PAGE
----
How to Remove an Undead Zombie Eye from a Photo

by Barrett

halloween-eye

Sometimes a perfectly good-looking eye won’t reflect its twin in a camera’s flash. That can really ruin a picture. Bring it back to life in seven easy steps with some photo-editing voodoo from Adobe Lightroom!

I call it ‘Dead-Eye Syndrome.’ And it’s a killer. It can unexpectedly strike at the heart of your favorite photos.

We all know how ‘red eye’ is a common problem with flash photography.
And how that devilish defect tends to occur in low-light situations when someone’s pupils are wide open.
(Blue-eyed people have a greater problem with this than brown-eyed folks.)

But barring this complication, eyes tend to normally reflect the flash in the form of a glint or sparkle.
Totally expected…

In certain circumstances though, one eye may unfortunately reflect the flash less directly than the other eye. Or sometimes not at all….
Now that can look really weird!

And the otherwise best photo you’ve taken in years can make somebody look like an undead zombie.

This Dead-Eye Syndrome is definitely going to ruin that pic…

Time for an Eye Job
Red eye is so easy to fix these days. Cameras and computer software have simple tools to magically turn all that red to black.

But what are you supposed to do with a dead eye?!
Well, to bring it back to life, you’ve got to give it the similar glint of its partner.

And that’s going to take a little tech voodoo…

Dead Eye Surgery in Seven Steps
The basic task is to clone the glint from one eye and place it on top of the sickly-looking pupil in the other eye.

Here’s how you do it using Adobe Lightroom 6:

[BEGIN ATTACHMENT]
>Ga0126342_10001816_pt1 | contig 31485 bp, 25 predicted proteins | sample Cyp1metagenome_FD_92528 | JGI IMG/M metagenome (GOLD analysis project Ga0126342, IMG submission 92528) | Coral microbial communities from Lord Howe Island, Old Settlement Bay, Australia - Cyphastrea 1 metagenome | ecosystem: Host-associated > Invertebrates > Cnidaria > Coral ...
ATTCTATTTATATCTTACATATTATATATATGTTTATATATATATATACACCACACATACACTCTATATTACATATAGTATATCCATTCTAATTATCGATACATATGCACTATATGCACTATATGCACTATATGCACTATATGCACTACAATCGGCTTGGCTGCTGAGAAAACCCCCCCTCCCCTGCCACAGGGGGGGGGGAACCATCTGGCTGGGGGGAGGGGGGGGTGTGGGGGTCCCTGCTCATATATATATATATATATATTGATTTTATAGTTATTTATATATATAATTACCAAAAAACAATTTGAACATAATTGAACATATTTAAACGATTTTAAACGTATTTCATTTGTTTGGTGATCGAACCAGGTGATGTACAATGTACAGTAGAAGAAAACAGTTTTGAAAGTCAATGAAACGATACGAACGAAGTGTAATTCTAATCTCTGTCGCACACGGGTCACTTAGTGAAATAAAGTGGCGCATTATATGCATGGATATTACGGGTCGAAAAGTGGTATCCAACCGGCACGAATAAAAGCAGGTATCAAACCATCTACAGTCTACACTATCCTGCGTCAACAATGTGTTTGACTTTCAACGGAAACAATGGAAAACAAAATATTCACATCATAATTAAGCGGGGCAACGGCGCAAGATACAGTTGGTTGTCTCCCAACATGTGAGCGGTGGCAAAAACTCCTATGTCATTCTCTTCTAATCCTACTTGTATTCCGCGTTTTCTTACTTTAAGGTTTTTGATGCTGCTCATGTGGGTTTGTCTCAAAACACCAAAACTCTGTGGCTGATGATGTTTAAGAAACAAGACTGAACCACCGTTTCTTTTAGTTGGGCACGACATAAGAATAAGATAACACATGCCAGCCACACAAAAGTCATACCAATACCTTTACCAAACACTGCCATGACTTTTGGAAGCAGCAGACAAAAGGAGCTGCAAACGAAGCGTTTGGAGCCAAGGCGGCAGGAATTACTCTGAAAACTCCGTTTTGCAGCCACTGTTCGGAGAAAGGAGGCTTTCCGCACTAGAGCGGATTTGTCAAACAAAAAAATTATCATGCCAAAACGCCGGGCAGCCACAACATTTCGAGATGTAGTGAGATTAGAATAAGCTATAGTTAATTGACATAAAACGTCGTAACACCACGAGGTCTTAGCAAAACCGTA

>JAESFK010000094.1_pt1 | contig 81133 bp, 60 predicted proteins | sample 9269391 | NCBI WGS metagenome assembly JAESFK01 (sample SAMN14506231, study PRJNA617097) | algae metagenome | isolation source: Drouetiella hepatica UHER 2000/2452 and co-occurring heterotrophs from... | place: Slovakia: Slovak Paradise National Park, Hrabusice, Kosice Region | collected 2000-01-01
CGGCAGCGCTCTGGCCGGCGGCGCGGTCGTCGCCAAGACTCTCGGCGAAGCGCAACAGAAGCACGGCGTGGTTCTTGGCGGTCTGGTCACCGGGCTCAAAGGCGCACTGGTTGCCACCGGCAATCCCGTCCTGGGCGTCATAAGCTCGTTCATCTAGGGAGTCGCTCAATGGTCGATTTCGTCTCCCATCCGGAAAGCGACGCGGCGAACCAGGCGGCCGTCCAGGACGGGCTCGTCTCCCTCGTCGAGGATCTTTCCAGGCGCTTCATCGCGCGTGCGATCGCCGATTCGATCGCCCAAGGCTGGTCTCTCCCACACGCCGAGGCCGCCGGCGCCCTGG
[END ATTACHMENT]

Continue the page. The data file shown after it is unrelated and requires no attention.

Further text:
1. Click on the ‘Spot Removal’ tool.
  2. Click on ‘Clone.’
  3. Adjust the Brush Size to exactly cover the reflection of the good eye.
  4. Move the tiny circular brush to the dead eye and click where the reflection should be.
  5. Lightroom will choose a section from the photo to clone and highlight it with a second circle.
  6. Drag that second circle to hover back over the flash reflection in the good eye.
  7. Click again on Spot Removal to repair the dead eye and lock in the change.

It’s a little counterintuitive, but what you’re essentially doing with ‘Spot Removal’ is removing the ‘dead spot’ that should have the glint in it, and then replacing it with the appropriate flash reflection from the other eye.
(As opposed to copying the glint from the good eye and then pasting it to the dead eye)

Voila! Both of your eyes now have matching reflections.
Normality has been restored in your picture.
You are no longer an undead zombie.

Take a look at this example:

daddy-zombie

This is cropped in from the original photo. I think part of the frame from my glasses is also a contributing culprit that’s blocking the flash’s reflection. But it’s still a good example to use.

 

 

 

 

 

 

 

 

 

 

 

no-more-daddy-zombie

After surgery – No more Daddy Zombie…

 

 

 

 

 

 

 

 

 

Illuminating the Darkness
I know there’s lots of debate about the appropriateness of touching up a face in a photo.

I don’t think this falls under the same category of concern.
You don’t really have a non-reflective dead eye.
(Right?)
There is no darkness to your soul.
(I hope.)

It’s more of an aberration created by technology.
(Unless your evil eye always photographs that way… if so, immediately run to your ophthalmologist…!)

We’re simply reversing a little error and letting your true beauty shine through…

You’re welcome.

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